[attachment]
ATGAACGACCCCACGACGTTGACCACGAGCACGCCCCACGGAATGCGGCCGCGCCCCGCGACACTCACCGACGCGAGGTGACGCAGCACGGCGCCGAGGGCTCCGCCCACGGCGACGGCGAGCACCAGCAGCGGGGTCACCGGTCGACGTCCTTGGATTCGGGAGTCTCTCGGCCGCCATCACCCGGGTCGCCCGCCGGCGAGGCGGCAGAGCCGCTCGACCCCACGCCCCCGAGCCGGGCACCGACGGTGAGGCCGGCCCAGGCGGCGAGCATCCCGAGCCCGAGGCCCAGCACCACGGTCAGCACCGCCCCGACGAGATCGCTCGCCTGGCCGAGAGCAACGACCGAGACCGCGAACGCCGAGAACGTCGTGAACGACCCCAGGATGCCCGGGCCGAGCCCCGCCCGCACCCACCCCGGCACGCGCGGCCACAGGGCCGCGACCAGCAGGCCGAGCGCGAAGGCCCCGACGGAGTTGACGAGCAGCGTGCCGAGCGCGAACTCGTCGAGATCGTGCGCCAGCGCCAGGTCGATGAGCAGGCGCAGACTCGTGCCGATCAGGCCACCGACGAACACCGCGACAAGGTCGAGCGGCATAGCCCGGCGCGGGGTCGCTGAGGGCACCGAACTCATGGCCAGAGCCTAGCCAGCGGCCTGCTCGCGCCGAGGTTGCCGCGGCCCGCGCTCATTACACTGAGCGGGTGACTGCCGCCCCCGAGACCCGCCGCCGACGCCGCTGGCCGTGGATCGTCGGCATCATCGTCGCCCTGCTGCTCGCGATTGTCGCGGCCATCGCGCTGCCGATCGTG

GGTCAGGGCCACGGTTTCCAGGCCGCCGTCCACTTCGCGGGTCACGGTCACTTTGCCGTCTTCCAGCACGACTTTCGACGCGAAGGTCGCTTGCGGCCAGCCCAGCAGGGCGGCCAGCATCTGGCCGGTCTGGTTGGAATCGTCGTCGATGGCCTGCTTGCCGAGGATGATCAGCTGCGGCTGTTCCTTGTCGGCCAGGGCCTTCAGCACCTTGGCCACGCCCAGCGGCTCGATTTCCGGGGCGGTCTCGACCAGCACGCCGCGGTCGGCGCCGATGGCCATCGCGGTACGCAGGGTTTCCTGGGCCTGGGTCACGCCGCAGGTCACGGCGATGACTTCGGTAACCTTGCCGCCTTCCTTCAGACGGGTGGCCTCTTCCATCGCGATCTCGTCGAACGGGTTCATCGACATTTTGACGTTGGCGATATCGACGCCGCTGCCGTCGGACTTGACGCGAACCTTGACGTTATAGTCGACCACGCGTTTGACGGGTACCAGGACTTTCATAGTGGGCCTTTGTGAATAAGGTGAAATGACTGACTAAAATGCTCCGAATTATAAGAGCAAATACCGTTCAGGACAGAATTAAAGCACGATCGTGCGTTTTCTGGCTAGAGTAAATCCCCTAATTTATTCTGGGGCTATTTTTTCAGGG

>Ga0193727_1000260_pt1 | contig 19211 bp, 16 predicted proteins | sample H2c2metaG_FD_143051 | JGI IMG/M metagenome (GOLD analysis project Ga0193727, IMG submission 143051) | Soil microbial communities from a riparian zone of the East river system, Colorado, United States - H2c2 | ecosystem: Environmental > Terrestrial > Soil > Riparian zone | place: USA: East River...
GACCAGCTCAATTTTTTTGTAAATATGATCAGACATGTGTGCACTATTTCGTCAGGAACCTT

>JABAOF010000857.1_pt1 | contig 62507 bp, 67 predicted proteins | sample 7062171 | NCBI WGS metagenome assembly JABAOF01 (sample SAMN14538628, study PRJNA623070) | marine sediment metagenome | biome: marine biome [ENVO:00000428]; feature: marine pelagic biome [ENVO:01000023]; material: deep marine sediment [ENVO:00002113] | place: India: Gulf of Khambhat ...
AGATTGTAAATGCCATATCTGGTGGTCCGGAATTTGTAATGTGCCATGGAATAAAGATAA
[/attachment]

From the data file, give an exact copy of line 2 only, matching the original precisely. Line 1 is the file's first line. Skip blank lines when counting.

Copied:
GGTCAGGGCCACGGTTTCCAGGCCGCCGTCCACTTCGCGGGTCACGGTCACTTTGCCGTCTTCCAGCACGACTTTCGACGCGAAGGTCGCTTGCGGCCAGCCCAGCAGGGCGGCCAGCATCTGGCCGGTCTGGTTGGAATCGTCGTCGATGGCCTGCTTGCCGAGGATGATCAGCTGCGGCTGTTCCTTGTCGGCCAGGGCCTTCAGCACCTTGGCCACGCCCAGCGGCTCGATTTCCGGGGCGGTCTCGACCAGCACGCCGCGGTCGGCGCCGATGGCCATCGCGGTACGCAGGGTTTCCTGGGCCTGGGTCACGCCGCAGGTCACGGCGATGACTTCGGTAACCTTGCCGCCTTCCTTCAGACGGGTGGCCTCTTCCATCGCGATCTCGTCGAACGGGTTCATCGACATTTTGACGTTGGCGATATCGACGCCGCTGCCGTCGGACTTGACGCGAACCTTGACGTTATAGTCGACCACGCGTTTGACGGGTACCAGGACTTTCATAGTGGGCCTTTGTGAATAAGGTGAAATGACTGACTAAAATGCTCCGAATTATAAGAGCAAATACCGTTCAGGACAGAATTAAAGCACGATCGTGCGTTTTCTGGCTAGAGTAAATCCCCTAATTTATTCTGGGGCTATTTTTTCAGGG